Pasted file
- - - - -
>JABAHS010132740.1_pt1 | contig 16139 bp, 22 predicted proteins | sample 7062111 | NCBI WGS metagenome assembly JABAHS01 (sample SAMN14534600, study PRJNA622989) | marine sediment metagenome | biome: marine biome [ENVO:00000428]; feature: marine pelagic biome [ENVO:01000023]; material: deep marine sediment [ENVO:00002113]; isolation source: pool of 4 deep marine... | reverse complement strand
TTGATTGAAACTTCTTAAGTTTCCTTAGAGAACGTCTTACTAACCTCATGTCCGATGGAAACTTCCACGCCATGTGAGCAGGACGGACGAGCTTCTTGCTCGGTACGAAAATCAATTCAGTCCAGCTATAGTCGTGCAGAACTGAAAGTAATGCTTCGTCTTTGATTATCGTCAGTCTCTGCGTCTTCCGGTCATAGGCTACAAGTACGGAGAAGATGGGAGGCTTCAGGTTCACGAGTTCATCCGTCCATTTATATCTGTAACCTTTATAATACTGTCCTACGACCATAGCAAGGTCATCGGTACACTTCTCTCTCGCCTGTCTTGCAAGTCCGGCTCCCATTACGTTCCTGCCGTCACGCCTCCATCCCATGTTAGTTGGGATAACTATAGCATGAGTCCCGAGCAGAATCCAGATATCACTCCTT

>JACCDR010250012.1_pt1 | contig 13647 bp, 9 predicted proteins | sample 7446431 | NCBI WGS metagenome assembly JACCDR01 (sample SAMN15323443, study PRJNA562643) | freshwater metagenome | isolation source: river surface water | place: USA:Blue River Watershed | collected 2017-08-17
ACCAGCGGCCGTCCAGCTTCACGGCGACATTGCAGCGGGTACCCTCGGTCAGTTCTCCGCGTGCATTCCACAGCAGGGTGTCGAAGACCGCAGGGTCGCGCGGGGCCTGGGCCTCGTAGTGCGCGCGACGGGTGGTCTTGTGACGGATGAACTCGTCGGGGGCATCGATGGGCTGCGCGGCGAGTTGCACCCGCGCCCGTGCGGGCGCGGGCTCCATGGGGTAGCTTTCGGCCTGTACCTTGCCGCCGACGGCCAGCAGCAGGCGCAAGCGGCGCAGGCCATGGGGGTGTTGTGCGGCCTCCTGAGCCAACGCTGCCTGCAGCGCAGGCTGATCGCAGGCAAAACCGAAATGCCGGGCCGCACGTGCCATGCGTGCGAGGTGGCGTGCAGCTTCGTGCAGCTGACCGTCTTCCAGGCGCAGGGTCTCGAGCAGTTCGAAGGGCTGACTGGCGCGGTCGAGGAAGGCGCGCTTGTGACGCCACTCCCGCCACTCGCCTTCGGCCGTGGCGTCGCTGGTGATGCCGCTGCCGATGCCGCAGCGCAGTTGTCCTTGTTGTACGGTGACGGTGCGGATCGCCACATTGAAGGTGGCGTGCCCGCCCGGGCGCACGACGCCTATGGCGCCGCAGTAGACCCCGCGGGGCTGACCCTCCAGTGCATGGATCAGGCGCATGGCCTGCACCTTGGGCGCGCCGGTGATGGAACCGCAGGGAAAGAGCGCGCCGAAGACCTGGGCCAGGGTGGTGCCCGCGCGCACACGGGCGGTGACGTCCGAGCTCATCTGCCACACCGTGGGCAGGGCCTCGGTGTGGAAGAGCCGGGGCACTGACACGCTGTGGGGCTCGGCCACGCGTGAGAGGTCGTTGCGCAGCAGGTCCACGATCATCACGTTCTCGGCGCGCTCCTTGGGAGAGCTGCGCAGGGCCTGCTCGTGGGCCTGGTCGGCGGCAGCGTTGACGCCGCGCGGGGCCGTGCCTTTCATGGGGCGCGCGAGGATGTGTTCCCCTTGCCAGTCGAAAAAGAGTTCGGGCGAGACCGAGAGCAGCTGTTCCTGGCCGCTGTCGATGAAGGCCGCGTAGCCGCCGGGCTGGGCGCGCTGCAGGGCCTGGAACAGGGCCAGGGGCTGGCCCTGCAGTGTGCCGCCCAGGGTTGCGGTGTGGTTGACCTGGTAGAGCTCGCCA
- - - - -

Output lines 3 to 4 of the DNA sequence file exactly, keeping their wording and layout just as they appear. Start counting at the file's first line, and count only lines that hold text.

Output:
>JACCDR010250012.1_pt1 | contig 13647 bp, 9 predicted proteins | sample 7446431 | NCBI WGS metagenome assembly JACCDR01 (sample SAMN15323443, study PRJNA562643) | freshwater metagenome | isolation source: river surface water | place: USA:Blue River Watershed | collected 2017-08-17
ACCAGCGGCCGTCCAGCTTCACGGCGACATTGCAGCGGGTACCCTCGGTCAGTTCTCCGCGTGCATTCCACAGCAGGGTGTCGAAGACCGCAGGGTCGCGCGGGGCCTGGGCCTCGTAGTGCGCGCGACGGGTGGTCTTGTGACGGATGAACTCGTCGGGGGCATCGATGGGCTGCGCGGCGAGTTGCACCCGCGCCCGTGCGGGCGCGGGCTCCATGGGGTAGCTTTCGGCCTGTACCTTGCCGCCGACGGCCAGCAGCAGGCGCAAGCGGCGCAGGCCATGGGGGTGTTGTGCGGCCTCCTGAGCCAACGCTGCCTGCAGCGCAGGCTGATCGCAGGCAAAACCGAAATGCCGGGCCGCACGTGCCATGCGTGCGAGGTGGCGTGCAGCTTCGTGCAGCTGACCGTCTTCCAGGCGCAGGGTCTCGAGCAGTTCGAAGGGCTGACTGGCGCGGTCGAGGAAGGCGCGCTTGTGACGCCACTCCCGCCACTCGCCTTCGGCCGTGGCGTCGCTGGTGATGCCGCTGCCGATGCCGCAGCGCAGTTGTCCTTGTTGTACGGTGACGGTGCGGATCGCCACATTGAAGGTGGCGTGCCCGCCCGGGCGCACGACGCCTATGGCGCCGCAGTAGACCCCGCGGGGCTGACCCTCCAGTGCATGGATCAGGCGCATGGCCTGCACCTTGGGCGCGCCGGTGATGGAACCGCAGGGAAAGAGCGCGCCGAAGACCTGGGCCAGGGTGGTGCCCGCGCGCACACGGGCGGTGACGTCCGAGCTCATCTGCCACACCGTGGGCAGGGCCTCGGTGTGGAAGAGCCGGGGCACTGACACGCTGTGGGGCTCGGCCACGCGTGAGAGGTCGTTGCGCAGCAGGTCCACGATCATCACGTTCTCGGCGCGCTCCTTGGGAGAGCTGCGCAGGGCCTGCTCGTGGGCCTGGTCGGCGGCAGCGTTGACGCCGCGCGGGGCCGTGCCTTTCATGGGGCGCGCGAGGATGTGTTCCCCTTGCCAGTCGAAAAAGAGTTCGGGCGAGACCGAGAGCAGCTGTTCCTGGCCGCTGTCGATGAAGGCCGCGTAGCCGCCGGGCTGGGCGCGCTGCAGGGCCTGGAACAGGGCCAGGGGCTGGCCCTGCAGTGTGCCGCCCAGGGTTGCGGTGTGGTTGACCTGGTAGAGCTCGCCA